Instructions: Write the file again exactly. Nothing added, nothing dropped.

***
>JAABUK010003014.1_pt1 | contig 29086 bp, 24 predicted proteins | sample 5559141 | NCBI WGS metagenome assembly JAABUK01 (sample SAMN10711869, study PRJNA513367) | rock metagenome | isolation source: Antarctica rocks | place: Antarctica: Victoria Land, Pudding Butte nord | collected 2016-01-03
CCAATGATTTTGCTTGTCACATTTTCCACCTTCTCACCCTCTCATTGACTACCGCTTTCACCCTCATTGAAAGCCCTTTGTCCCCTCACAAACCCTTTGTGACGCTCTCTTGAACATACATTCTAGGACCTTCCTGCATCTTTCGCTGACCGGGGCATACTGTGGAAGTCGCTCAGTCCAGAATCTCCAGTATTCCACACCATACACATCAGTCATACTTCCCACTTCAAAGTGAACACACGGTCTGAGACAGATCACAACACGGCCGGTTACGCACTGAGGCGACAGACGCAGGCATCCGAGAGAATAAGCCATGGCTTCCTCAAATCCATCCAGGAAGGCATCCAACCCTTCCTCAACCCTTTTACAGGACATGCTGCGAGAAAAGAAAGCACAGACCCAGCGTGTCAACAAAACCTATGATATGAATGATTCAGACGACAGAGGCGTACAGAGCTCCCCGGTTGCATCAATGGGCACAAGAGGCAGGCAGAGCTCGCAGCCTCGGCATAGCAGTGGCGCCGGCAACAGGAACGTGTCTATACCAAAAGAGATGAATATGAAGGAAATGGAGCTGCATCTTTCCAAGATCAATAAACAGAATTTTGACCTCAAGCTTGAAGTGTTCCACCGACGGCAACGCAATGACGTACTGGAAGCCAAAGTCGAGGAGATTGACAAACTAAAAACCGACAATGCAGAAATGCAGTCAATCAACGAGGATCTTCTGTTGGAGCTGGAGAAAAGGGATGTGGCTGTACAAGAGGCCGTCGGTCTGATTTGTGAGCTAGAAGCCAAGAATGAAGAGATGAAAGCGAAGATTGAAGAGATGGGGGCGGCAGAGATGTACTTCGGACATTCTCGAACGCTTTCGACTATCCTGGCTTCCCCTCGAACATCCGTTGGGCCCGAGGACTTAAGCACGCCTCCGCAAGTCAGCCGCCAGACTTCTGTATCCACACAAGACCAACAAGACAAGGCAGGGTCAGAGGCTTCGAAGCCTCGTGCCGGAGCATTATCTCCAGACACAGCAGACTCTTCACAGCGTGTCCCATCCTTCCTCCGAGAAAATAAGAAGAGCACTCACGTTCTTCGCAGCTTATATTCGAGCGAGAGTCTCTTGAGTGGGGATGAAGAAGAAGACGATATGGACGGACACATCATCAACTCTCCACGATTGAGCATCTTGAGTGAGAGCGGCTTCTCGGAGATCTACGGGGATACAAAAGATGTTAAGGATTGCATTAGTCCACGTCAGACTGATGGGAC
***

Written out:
>JAABUK010003014.1_pt1 | contig 29086 bp, 24 predicted proteins | sample 5559141 | NCBI WGS metagenome assembly JAABUK01 (sample SAMN10711869, study PRJNA513367) | rock metagenome | isolation source: Antarctica rocks | place: Antarctica: Victoria Land, Pudding Butte nord | collected 2016-01-03
CCAATGATTTTGCTTGTCACATTTTCCACCTTCTCACCCTCTCATTGACTACCGCTTTCACCCTCATTGAAAGCCCTTTGTCCCCTCACAAACCCTTTGTGACGCTCTCTTGAACATACATTCTAGGACCTTCCTGCATCTTTCGCTGACCGGGGCATACTGTGGAAGTCGCTCAGTCCAGAATCTCCAGTATTCCACACCATACACATCAGTCATACTTCCCACTTCAAAGTGAACACACGGTCTGAGACAGATCACAACACGGCCGGTTACGCACTGAGGCGACAGACGCAGGCATCCGAGAGAATAAGCCATGGCTTCCTCAAATCCATCCAGGAAGGCATCCAACCCTTCCTCAACCCTTTTACAGGACATGCTGCGAGAAAAGAAAGCACAGACCCAGCGTGTCAACAAAACCTATGATATGAATGATTCAGACGACAGAGGCGTACAGAGCTCCCCGGTTGCATCAATGGGCACAAGAGGCAGGCAGAGCTCGCAGCCTCGGCATAGCAGTGGCGCCGGCAACAGGAACGTGTCTATACCAAAAGAGATGAATATGAAGGAAATGGAGCTGCATCTTTCCAAGATCAATAAACAGAATTTTGACCTCAAGCTTGAAGTGTTCCACCGACGGCAACGCAATGACGTACTGGAAGCCAAAGTCGAGGAGATTGACAAACTAAAAACCGACAATGCAGAAATGCAGTCAATCAACGAGGATCTTCTGTTGGAGCTGGAGAAAAGGGATGTGGCTGTACAAGAGGCCGTCGGTCTGATTTGTGAGCTAGAAGCCAAGAATGAAGAGATGAAAGCGAAGATTGAAGAGATGGGGGCGGCAGAGATGTACTTCGGACATTCTCGAACGCTTTCGACTATCCTGGCTTCCCCTCGAACATCCGTTGGGCCCGAGGACTTAAGCACGCCTCCGCAAGTCAGCCGCCAGACTTCTGTATCCACACAAGACCAACAAGACAAGGCAGGGTCAGAGGCTTCGAAGCCTCGTGCCGGAGCATTATCTCCAGACACAGCAGACTCTTCACAGCGTGTCCCATCCTTCCTCCGAGAAAATAAGAAGAGCACTCACGTTCTTCGCAGCTTATATTCGAGCGAGAGTCTCTTGAGTGGGGATGAAGAAGAAGACGATATGGACGGACACATCATCAACTCTCCACGATTGAGCATCTTGAGTGAGAGCGGCTTCTCGGAGATCTACGGGGATACAAAAGATGTTAAGGATTGCATTAGTCCACGTCAGACTGATGGGAC